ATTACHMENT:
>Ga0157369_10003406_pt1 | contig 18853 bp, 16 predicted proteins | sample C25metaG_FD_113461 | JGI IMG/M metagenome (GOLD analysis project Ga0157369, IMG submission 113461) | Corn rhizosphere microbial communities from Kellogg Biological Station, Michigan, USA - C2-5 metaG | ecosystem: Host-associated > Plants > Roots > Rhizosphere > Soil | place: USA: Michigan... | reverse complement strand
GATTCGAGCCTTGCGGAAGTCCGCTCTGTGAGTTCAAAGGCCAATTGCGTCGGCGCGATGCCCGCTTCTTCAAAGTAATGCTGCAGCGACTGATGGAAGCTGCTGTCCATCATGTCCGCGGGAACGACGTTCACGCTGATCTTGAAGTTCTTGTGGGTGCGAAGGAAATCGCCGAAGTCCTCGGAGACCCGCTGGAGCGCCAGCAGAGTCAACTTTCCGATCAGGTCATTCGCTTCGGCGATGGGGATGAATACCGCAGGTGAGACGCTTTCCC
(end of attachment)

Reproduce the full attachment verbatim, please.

>Ga0157369_10003406_pt1 | contig 18853 bp, 16 predicted proteins | sample C25metaG_FD_113461 | JGI IMG/M metagenome (GOLD analysis project Ga0157369, IMG submission 113461) | Corn rhizosphere microbial communities from Kellogg Biological Station, Michigan, USA - C2-5 metaG | ecosystem: Host-associated > Plants > Roots > Rhizosphere > Soil | place: USA: Michigan... | reverse complement strand
GATTCGAGCCTTGCGGAAGTCCGCTCTGTGAGTTCAAAGGCCAATTGCGTCGGCGCGATGCCCGCTTCTTCAAAGTAATGCTGCAGCGACTGATGGAAGCTGCTGTCCATCATGTCCGCGGGAACGACGTTCACGCTGATCTTGAAGTTCTTGTGGGTGCGAAGGAAATCGCCGAAGTCCTCGGAGACCCGCTGGAGCGCCAGCAGAGTCAACTTTCCGATCAGGTCATTCGCTTCGGCGATGGGGATGAATACCGCAGGTGAGACGCTTTCCC